Encouraged merchants to trade abroad, abolishing all taxes except for a fixed duty and supporting those who risked their lives to travel afar.
He created the man-made Pakhal Lake.
Pakhal Lake is a man-made lake in the Pakhal Wildlife Sanctuary in the Warangal district of Telangana, a state in Southern India.
- 1262–1289 CE (alternative dates: 1261–1295 CE)
- Continued the planned fortification of the capital, Warangal orgullu
- Raising the height of Ganapati’s wall as well as adding a second earthen curtain wall 1.5 miles (2.4 km) in diameter and with an additional 150 feet (46 m)-wide moat.
- married to Virabhadra, an Eastern Chalukyan prince of Nidadavolu
- The earliest biography of Rudrama Devi’s successor, Prataparudra II, is the Prataparudra Caritramu, dating from the 16th century.
- His reign began in 1289 (alternative date: 1295) and ended with the demise of the dynasty in 1323.
- It is described by Eaton as the “first chapter in a larger story” that saw the style of polity in the Deccan change from being regional kingdoms to transregional sultanates that survived until the arrival of the British East India Company in the 18th century.
- The first foray by Allauddin khilji into the Kakatiya kingdom was made in 1303 and was a disaster due to the resistance of the Kakatiya army in the battle at Upparapalli.
- In 1309 Alauddin sent his general, Malik Kafur, in an attempt to force Prataparudra into acceptance of a position subordinate to the sultanate at Delhi.
- Kafur organised a month-long siege of Orugallu that ended with success in February 1310.
- Prataparudra was forced to make various symbolic acts of obeisance designed to demonstrate his new position as a subordinate but, as was Alauddin’s plan, he was not removed as ruler of the area but rather forced thereafter to pay annual tribute to Delhi.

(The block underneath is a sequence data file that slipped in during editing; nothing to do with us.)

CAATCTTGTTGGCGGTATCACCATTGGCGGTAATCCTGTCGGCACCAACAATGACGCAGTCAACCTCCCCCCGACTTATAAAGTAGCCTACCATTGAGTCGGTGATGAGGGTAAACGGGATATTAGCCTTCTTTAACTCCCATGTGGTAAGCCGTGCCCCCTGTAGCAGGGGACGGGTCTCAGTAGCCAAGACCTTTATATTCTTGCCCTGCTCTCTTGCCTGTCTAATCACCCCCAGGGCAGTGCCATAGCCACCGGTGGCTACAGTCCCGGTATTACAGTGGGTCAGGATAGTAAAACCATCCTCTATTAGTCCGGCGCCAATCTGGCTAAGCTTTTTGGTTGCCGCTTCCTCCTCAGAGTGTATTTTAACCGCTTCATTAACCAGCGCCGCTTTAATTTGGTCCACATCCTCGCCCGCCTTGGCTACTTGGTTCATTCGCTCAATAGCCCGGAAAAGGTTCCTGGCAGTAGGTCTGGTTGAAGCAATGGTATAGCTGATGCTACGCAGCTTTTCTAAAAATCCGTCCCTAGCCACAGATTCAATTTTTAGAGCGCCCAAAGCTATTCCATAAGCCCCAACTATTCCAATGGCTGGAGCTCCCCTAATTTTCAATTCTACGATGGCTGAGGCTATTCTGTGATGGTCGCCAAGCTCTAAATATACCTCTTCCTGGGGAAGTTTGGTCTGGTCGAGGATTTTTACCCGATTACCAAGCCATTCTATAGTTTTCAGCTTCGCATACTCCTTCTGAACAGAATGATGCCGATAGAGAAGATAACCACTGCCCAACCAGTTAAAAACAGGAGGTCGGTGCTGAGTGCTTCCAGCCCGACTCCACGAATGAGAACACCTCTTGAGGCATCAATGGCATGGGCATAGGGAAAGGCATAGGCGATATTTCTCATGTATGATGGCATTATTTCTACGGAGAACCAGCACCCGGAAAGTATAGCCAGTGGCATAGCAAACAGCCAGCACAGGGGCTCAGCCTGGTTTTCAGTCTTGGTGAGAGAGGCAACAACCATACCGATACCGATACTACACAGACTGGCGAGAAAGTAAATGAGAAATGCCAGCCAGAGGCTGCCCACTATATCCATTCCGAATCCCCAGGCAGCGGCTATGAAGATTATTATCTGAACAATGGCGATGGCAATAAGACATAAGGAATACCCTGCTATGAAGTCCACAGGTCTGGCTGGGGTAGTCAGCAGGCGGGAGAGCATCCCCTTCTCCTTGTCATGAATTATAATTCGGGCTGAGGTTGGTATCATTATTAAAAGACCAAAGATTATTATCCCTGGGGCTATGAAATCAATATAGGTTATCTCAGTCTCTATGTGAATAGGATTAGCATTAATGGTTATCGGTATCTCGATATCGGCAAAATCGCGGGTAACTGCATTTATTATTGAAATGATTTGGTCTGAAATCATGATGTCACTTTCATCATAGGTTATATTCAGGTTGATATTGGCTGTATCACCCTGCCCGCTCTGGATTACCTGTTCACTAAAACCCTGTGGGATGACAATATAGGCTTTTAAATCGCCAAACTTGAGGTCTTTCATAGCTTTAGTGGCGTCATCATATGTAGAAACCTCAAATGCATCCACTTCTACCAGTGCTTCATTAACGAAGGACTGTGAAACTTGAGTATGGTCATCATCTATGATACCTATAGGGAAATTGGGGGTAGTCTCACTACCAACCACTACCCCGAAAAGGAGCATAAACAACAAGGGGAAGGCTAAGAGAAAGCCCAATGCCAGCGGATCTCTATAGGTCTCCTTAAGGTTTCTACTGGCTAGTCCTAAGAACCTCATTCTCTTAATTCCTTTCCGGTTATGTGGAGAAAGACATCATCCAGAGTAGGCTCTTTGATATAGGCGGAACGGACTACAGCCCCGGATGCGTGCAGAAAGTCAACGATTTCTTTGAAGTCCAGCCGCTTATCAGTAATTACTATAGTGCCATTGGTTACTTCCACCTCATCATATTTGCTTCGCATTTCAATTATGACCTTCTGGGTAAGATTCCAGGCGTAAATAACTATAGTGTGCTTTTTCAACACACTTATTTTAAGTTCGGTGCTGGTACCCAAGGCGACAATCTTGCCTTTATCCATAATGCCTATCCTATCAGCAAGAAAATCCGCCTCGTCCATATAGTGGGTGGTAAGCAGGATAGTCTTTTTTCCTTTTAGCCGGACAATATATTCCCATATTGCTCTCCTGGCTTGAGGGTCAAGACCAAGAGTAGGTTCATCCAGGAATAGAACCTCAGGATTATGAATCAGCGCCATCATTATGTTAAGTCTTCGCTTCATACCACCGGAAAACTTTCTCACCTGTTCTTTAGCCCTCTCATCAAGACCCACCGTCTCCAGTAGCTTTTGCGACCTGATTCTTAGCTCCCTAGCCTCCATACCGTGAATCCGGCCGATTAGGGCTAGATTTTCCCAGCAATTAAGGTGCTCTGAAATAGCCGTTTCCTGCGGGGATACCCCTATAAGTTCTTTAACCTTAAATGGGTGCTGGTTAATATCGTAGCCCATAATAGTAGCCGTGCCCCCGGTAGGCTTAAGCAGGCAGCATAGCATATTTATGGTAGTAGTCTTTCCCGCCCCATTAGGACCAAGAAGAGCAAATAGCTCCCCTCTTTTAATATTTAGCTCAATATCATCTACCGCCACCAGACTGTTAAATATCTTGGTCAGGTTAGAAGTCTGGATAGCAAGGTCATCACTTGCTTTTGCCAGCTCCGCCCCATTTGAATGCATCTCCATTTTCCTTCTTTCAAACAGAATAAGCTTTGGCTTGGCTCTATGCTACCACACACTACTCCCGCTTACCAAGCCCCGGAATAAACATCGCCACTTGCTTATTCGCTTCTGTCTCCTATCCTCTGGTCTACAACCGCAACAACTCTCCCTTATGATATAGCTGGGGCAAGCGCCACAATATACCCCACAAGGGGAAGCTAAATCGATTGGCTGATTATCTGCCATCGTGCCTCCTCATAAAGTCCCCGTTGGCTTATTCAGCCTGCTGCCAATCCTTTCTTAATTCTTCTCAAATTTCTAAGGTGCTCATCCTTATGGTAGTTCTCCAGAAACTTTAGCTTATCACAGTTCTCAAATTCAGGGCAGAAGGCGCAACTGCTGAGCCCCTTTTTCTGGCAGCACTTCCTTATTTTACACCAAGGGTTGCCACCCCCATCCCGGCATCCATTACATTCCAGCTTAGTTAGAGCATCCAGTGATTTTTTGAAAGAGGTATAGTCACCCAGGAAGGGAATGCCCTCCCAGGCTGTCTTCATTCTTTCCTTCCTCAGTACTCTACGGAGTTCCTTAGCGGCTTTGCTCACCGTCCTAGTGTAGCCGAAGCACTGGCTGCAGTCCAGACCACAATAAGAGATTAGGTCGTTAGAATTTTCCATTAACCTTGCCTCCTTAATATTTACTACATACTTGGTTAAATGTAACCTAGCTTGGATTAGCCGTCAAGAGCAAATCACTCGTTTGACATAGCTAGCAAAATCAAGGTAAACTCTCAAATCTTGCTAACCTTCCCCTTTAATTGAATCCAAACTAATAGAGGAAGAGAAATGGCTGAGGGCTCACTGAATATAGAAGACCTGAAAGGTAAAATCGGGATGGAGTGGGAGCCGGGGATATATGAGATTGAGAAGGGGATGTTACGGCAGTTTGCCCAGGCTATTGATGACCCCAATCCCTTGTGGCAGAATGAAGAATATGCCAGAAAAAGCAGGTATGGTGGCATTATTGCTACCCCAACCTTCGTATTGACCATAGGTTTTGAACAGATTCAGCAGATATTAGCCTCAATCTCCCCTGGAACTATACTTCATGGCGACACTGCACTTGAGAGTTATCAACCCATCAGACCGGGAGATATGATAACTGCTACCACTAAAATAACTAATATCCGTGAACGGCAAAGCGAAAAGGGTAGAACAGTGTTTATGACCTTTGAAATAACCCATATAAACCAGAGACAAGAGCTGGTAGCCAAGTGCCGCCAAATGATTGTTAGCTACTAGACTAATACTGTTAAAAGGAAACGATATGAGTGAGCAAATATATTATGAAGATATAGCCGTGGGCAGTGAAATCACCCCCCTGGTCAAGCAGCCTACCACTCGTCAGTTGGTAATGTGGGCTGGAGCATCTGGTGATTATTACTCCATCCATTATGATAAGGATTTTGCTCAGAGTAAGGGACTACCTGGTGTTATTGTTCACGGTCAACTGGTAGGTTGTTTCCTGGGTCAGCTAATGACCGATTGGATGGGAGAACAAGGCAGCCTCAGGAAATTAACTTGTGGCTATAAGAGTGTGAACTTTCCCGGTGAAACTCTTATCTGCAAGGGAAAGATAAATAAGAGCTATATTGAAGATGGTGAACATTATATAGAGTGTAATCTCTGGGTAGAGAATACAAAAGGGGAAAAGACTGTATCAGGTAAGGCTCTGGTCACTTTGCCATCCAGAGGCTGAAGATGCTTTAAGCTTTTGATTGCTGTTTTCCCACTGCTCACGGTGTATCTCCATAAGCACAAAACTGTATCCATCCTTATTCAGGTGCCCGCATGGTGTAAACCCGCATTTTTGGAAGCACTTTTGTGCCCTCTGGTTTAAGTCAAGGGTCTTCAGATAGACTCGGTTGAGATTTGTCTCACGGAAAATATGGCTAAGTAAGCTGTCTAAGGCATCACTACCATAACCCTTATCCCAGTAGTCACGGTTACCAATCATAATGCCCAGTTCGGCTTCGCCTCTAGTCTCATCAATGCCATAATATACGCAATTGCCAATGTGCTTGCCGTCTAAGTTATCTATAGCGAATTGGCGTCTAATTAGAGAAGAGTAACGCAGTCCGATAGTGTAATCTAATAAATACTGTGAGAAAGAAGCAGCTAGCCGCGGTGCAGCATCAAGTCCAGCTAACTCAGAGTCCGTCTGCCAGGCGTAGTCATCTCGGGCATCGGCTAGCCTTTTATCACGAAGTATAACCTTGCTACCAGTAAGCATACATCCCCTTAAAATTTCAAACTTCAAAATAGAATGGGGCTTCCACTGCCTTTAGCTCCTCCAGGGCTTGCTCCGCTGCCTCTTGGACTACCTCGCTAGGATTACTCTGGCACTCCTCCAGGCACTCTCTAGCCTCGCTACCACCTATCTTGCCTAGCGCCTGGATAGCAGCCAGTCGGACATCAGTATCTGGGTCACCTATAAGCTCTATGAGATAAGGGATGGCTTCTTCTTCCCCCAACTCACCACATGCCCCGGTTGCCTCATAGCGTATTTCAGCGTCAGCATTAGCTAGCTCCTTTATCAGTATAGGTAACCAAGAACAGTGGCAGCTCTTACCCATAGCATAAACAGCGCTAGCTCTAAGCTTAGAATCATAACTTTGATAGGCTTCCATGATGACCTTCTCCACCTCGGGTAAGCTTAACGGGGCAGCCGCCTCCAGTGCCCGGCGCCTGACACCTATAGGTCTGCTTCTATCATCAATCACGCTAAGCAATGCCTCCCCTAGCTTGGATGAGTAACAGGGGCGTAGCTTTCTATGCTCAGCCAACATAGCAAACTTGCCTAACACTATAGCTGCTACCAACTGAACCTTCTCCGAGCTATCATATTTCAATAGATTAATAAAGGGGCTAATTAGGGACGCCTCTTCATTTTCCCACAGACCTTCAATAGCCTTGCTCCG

- It was probably at this time that the Koh-i-Noor diamond passed from Kakatiya ownership to that of Alauddin, along with 20,000 horses and 100 elephants
- In 1311, Prataparudra formed a part of the sultanate forces that attacked the Pandyan empire in the south,
- he took advantage of that situation to quell some of his vassals in Nellore who had seen his reduced status as an opportunity for independence.
- Later, though, in 1318, he failed to provide the annual tribute to Delhi, claiming that the potential for being attacked on the journey made it impossible.
- Alauddin’s son Mubarak Shah responded by sending another of his generals, Khusrau Khan, to Orugallu with a force that bristled with technology previously unknown in the area, including trebuchet-like machines.
- Prataparudra had to submit once more, with his obeisance on this occasion being arranged by the sultanate to include a very public display whereby he bowed towards Delhi from the ramparts of Orugallu.
- The amount of his annual tribute was changed, becoming 100 elephants and 12,000 horses.
- Taking advantage of a revolution in Delhi that saw the Khalji dynasty removed and Ghiyasuddin Tughlaq installed as sultan, Prataparudra again asserted his independence in 1320.
- Tughlaq sent his son, Ulugh Khan, to defeat the defiant Kakatiya king in 1321.
- Khan’s army was riven with internal dissension due to its containing factions from the Khalji and Tughluq camps.
- This caused the siege on this occasion to last much longer — six months, rather than the few weeks that had previously been the case.
- The attackers were initially repulsed and Khan’s forces retreated to regroup in Devagiri.
- Prataparudra celebrated the apparent victory by opening up his grain stores for public feasting.
- Khan returned in 1323 with his revitalised and reinforced army and, with few supplies left, Prataparudra was forced into submission after a five-month siege.
- The unprepared and battle-weary army of Orugallu was finally defeated, and Orugallu was renamed as Sultanpur.
- It seems probable, from combining various contemporary and near-contemporary accounts, that Prataparudra committed suicide near to the Narmada River while being taken as a prisoner to Delhi.